Private Andy Stewart!”
“Yip! yip-yip!” Andy woud an-
swer, which was as close as he could
come to saying “Here!”
Of course this was not exactly
military, but everybody enjoyed it
and none more so than Peepsight,
who always encouraged anything
that tended to keep up the battery's
morale, and in order to lend official
authority to the practice he had
solemnly issued a battery order to
the effect that Andy must be report-
ed present at all formations, as a
precaution against losing him.
This evening Grasby observed that
Andy had a neat wound stripe
painted in bright yellow paint, on
his right shoulder. Peepsight noticed
it also, so immediately after retreat
he issutd an order authorizing the
wearing of a wound stripe by Pri-
vate Andy Stewart!
The battery took the road again
after supper. Until midnight they
toiled through a wood, along a road
where the traffic was in the wildest
state of confusion.
Thus far the road had been free
of shell fire, all of the arrivals pass- |
ing high over it and bursting in the |
country off to the right. But sudden-
ly interdiction fire came down on!
that road. Crash! Crash! Crash!
Four in a row. The battalion bugler |
sounded “Halt!” The shells burst a
hundred yards in front of Robbie
among the ammunition lorries and
in the light of the second burst Rob-
bie saw the ruin the first had
wrought. He closed his eyes—and a
hard hand closed over his boyish
thigh and squeezed it hard.
“Open your eyes!" Grasby ordered
calmly, “Keep them open! We'll get
three salvos and then they'll shift
—up the road or down it. Mighty
accurate shooting, I'll say.”
The fire shifted up the road. “For-
ward!” Peepsight ordered, and
mechanically Robbie gathered his
team and squeezed his mount, fight.
to n
ing with the animals
plunging, remembering
their wild
in a mechanical way that he must
not put them abruptly into draft.
The fragments w ed around
them in the darkness, but if any-
body had been hit Robbie did not
know it. Grasby rode beside him
and the pressure of the veteran's
knee against him was wonder y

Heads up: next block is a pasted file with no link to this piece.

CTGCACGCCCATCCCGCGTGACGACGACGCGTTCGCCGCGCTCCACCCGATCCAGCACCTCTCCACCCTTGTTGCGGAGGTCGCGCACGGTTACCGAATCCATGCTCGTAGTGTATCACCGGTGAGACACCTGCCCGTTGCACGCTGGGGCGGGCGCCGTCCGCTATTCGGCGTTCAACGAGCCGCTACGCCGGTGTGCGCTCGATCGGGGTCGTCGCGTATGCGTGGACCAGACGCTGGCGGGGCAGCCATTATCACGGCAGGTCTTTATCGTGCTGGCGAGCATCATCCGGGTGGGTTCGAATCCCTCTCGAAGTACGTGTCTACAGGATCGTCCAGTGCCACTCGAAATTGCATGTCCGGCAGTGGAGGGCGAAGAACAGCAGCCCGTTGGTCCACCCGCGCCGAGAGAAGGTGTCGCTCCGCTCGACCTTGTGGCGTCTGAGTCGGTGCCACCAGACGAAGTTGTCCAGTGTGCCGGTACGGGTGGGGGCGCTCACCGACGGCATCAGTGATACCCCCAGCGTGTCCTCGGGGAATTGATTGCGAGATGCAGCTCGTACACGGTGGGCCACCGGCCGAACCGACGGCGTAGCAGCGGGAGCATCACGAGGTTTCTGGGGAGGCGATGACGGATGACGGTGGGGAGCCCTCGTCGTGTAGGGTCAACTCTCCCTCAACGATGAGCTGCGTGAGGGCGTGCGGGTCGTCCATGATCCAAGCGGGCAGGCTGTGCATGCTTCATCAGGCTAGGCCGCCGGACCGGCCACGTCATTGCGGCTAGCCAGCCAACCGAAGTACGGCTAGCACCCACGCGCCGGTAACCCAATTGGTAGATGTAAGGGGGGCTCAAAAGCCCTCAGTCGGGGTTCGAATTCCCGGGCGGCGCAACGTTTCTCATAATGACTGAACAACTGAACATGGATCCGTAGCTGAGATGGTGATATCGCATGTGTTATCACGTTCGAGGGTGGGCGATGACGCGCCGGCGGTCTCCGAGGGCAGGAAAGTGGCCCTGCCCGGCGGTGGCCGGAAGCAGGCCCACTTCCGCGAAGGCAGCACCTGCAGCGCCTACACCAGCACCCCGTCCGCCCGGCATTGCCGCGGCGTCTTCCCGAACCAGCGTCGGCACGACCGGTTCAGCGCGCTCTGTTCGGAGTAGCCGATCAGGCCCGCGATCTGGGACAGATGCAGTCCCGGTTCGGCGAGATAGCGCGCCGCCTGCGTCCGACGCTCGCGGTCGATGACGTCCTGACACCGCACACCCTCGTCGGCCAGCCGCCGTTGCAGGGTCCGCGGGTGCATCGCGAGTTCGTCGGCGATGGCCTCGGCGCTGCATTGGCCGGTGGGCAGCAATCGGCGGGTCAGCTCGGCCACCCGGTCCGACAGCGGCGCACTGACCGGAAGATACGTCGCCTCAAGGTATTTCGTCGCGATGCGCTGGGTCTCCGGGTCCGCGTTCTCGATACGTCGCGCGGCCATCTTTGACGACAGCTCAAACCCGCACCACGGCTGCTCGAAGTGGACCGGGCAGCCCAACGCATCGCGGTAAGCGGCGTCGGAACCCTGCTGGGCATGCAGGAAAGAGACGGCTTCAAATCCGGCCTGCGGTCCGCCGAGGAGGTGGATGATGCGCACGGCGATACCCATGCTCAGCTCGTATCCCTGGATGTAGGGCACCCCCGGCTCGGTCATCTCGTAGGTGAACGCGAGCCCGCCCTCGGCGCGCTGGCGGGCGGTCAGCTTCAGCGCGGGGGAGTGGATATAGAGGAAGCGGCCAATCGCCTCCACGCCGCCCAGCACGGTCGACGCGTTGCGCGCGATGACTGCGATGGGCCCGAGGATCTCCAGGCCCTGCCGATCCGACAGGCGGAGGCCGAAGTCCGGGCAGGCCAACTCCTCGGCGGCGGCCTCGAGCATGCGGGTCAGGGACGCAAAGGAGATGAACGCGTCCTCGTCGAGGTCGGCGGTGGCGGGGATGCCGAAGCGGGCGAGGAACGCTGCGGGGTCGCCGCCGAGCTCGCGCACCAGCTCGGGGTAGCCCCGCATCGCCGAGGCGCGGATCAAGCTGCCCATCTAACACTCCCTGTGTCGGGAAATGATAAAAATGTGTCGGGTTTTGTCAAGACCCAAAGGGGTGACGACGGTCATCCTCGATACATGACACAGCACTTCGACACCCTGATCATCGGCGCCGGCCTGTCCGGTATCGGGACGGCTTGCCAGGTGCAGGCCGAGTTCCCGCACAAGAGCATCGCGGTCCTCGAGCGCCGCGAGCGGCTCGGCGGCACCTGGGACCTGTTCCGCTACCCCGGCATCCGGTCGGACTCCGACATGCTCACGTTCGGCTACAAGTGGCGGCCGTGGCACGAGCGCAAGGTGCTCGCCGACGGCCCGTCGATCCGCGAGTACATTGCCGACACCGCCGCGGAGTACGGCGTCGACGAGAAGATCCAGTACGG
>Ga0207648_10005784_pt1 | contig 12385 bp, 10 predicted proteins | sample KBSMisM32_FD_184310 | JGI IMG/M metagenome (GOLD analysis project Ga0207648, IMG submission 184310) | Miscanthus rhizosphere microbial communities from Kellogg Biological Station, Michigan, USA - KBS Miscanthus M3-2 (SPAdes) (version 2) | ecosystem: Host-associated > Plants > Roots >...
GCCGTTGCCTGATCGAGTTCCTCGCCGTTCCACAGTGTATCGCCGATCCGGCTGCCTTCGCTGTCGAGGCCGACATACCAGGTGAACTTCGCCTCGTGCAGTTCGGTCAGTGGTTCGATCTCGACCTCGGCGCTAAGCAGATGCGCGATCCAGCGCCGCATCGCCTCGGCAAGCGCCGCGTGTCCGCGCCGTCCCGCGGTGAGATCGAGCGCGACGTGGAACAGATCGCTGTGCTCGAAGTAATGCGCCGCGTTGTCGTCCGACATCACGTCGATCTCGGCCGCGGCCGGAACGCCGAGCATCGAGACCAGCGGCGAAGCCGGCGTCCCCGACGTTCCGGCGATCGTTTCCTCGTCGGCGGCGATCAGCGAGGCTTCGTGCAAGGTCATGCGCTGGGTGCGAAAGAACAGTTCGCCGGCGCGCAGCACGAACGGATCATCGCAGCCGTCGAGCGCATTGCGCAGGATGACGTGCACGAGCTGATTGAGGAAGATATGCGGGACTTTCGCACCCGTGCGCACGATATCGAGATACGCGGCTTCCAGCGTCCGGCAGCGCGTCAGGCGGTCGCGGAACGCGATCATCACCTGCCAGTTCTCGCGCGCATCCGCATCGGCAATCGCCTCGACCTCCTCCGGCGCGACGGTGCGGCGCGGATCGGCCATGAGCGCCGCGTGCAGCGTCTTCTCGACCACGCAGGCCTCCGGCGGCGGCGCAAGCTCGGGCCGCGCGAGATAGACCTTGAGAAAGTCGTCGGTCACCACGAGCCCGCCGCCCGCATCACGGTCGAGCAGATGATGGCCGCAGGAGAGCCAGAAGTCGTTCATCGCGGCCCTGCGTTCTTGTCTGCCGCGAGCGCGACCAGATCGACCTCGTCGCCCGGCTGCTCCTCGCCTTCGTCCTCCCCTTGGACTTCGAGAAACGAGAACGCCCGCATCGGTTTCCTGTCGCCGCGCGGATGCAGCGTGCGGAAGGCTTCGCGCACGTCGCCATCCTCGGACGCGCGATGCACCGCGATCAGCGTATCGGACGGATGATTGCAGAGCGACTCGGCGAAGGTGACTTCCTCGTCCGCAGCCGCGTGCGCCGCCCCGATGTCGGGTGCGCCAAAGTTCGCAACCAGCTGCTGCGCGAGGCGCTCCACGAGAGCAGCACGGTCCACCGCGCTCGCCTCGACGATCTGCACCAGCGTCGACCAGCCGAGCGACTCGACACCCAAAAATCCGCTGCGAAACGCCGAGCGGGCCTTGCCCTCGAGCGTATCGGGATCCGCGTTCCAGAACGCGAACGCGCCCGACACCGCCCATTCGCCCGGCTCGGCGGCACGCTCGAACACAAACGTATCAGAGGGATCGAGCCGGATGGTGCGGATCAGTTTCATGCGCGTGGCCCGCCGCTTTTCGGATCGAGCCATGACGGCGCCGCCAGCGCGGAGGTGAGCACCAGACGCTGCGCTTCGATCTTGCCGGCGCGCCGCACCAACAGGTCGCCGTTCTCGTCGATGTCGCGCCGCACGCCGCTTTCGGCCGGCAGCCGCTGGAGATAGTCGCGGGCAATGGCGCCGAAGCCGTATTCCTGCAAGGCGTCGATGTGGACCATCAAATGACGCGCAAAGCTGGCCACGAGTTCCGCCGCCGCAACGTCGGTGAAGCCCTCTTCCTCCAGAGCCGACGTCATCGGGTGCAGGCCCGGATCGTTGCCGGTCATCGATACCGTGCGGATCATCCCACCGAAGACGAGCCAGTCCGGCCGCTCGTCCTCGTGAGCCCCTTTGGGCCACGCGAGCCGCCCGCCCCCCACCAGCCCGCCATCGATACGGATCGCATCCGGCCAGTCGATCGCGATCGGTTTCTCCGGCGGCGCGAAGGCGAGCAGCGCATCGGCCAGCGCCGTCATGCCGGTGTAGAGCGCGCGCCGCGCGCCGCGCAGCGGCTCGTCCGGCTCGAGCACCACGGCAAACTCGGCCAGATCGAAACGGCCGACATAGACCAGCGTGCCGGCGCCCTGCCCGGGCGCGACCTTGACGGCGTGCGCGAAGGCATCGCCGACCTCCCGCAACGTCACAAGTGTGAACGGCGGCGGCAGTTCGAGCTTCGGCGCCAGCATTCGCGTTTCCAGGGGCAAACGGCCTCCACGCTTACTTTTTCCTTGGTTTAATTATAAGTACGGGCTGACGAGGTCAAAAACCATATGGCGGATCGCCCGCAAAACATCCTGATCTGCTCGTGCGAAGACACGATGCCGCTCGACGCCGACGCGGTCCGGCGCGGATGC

reassuring. And then, just as they
came well within the danger zone,
Sie ne ited > them and down
e —to Battery-—and Rob-
bie heard the hoarse ay com-
ing up the line of section chiefs.
“No casualties in B Battery!”
“C Battery halted and remained
halted,” Robbie heard G say.
' “But when the shift came our oid
man followed it! He uses his bean!”
WL, Midey Rovbic forget 0 be
, W imagination dallied
Tn haute w |
sight, in First i Grasby, in
B Battery, surged « over him and with
su; came a wave of
pre Bd. in the leader, :
A challenge came out of the dark- |
ness. ht heid a brief consul- |
tation an unseen presence and
called: Column left! Ho-0-0-0!"
Robbie swung his leaders and was
mile down the country road they
met another marker. |
“First section only! Column left!
| Ho-0-0-0!"
| field; |
ing easily down the road: another
route-marker picked the first section |
‘up in the field and guided them in-
to the firing position; when the!
piece was from the limber, |
Robbie, with by riding boot to |
‘boot with him, departed with the
limber of echelon, but not before
Andy, filled with canine curiosity,
(had leaped off the limber with the
| cannoneers. Consequently Robbie
| drove off without him. |
| Day was just
| Sergeant Grasby
| a little
|S am ee ct ght
{ t
luck would hold. It did not. An ob-'
| server for a German battery saw |
| them and started ranging on
| head of the column,
Ensued a mad game of tag, with
Grasby leading the limbers at a
lop, from left to right, into
causing constant shifts in range
deflection, until a fold in the ground
hid them from that observer and
enabled them 30 gals the’ safely: of
the little valley. a wooded road,
under a -cut bank, Grasby park-
ed the rs.
He ran his eye over the drivers.
All were in their saddles, but Robin
Stewart was weaving weakly in his.
“Losing your merve?” he said.
“Hereafter you
“Two horses hit in first section,”
the caisson corporal of that section
top roared. “You're flunking it.” Proper]
| him and came
| ordered one of the detail.
| How he wasnt kiliod
dawning when first |
led the limbers
across a wide pasture toward |
that ran cular
Jat | aop
‘and Grasby patted the boy's back;
when his hand came away it was
“Oh, Lord,” he half moaned, “the
skipper’ll bust me for this.”
Peepsight, his observation-post
dug in, his
tween his two platoons, with signai-
ers and runners lying quietly in the
tall grass along the hillside, waited
patiently for the war to commence.
He had not bothered to erect a camou-
flage, for he had taken up his firing
tion in an orchard and the wide-
ung, leaf-laden branches screened
the guns very effectively. A little
rolling ground sufficiently high to
afford good concealment for his gun
flashes—or flash defilade, as it is
called—rose and two hundred yards
in front of the position and in a
thicket on the crest of a hill a quar-
ter of a mile in front and on a
flank Peepsight studied
rounding country through his field
In the grass a few hundred yards
down the reverse slope Andy was
questing furiously backward and
forward, with high head and me:
tail, quartering “birdy” ground, Sud-
denly he flashed into a point and
held it.
The partridge whipped up and
over the thicket where Peepsight and
his detail lay. Andy marked with
anxious eye the direction of the
flight and resumed his work. When
no more partridges were to be found
he remembered that one had escaped
up to the
thicket. A hundred feet from it,
scenting his friends, he entered the
thicket and lay down beside Peep-